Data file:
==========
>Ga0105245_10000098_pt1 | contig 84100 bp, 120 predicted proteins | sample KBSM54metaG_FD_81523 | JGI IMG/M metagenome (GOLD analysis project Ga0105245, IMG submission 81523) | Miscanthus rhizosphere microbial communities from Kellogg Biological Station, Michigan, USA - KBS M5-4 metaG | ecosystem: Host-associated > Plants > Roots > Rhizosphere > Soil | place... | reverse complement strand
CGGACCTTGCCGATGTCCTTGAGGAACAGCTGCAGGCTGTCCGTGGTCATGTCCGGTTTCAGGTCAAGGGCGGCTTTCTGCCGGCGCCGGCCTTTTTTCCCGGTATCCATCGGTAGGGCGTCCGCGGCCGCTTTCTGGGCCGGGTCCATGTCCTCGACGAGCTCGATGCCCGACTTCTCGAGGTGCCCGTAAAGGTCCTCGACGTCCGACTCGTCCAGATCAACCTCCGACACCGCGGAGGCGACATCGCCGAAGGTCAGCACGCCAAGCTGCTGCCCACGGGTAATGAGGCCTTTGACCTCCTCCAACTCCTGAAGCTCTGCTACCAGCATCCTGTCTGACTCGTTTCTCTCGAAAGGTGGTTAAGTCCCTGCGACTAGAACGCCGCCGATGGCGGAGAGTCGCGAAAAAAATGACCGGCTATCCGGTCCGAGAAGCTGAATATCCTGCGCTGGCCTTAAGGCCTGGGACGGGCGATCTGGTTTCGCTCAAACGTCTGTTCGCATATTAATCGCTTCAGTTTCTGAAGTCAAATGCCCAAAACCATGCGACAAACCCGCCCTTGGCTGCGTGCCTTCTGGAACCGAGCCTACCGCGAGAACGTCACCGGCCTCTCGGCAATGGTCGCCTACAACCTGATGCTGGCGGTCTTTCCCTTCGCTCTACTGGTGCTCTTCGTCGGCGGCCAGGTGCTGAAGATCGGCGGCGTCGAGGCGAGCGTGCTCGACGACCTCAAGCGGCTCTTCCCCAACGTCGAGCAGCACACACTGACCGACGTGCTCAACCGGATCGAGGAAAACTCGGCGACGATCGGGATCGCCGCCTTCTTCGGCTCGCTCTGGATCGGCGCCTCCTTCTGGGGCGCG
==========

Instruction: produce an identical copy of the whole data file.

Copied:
>Ga0105245_10000098_pt1 | contig 84100 bp, 120 predicted proteins | sample KBSM54metaG_FD_81523 | JGI IMG/M metagenome (GOLD analysis project Ga0105245, IMG submission 81523) | Miscanthus rhizosphere microbial communities from Kellogg Biological Station, Michigan, USA - KBS M5-4 metaG | ecosystem: Host-associated > Plants > Roots > Rhizosphere > Soil | place... | reverse complement strand
CGGACCTTGCCGATGTCCTTGAGGAACAGCTGCAGGCTGTCCGTGGTCATGTCCGGTTTCAGGTCAAGGGCGGCTTTCTGCCGGCGCCGGCCTTTTTTCCCGGTATCCATCGGTAGGGCGTCCGCGGCCGCTTTCTGGGCCGGGTCCATGTCCTCGACGAGCTCGATGCCCGACTTCTCGAGGTGCCCGTAAAGGTCCTCGACGTCCGACTCGTCCAGATCAACCTCCGACACCGCGGAGGCGACATCGCCGAAGGTCAGCACGCCAAGCTGCTGCCCACGGGTAATGAGGCCTTTGACCTCCTCCAACTCCTGAAGCTCTGCTACCAGCATCCTGTCTGACTCGTTTCTCTCGAAAGGTGGTTAAGTCCCTGCGACTAGAACGCCGCCGATGGCGGAGAGTCGCGAAAAAAATGACCGGCTATCCGGTCCGAGAAGCTGAATATCCTGCGCTGGCCTTAAGGCCTGGGACGGGCGATCTGGTTTCGCTCAAACGTCTGTTCGCATATTAATCGCTTCAGTTTCTGAAGTCAAATGCCCAAAACCATGCGACAAACCCGCCCTTGGCTGCGTGCCTTCTGGAACCGAGCCTACCGCGAGAACGTCACCGGCCTCTCGGCAATGGTCGCCTACAACCTGATGCTGGCGGTCTTTCCCTTCGCTCTACTGGTGCTCTTCGTCGGCGGCCAGGTGCTGAAGATCGGCGGCGTCGAGGCGAGCGTGCTCGACGACCTCAAGCGGCTCTTCCCCAACGTCGAGCAGCACACACTGACCGACGTGCTCAACCGGATCGAGGAAAACTCGGCGACGATCGGGATCGCCGCCTTCTTCGGCTCGCTCTGGATCGGCGCCTCCTTCTGGGGCGCG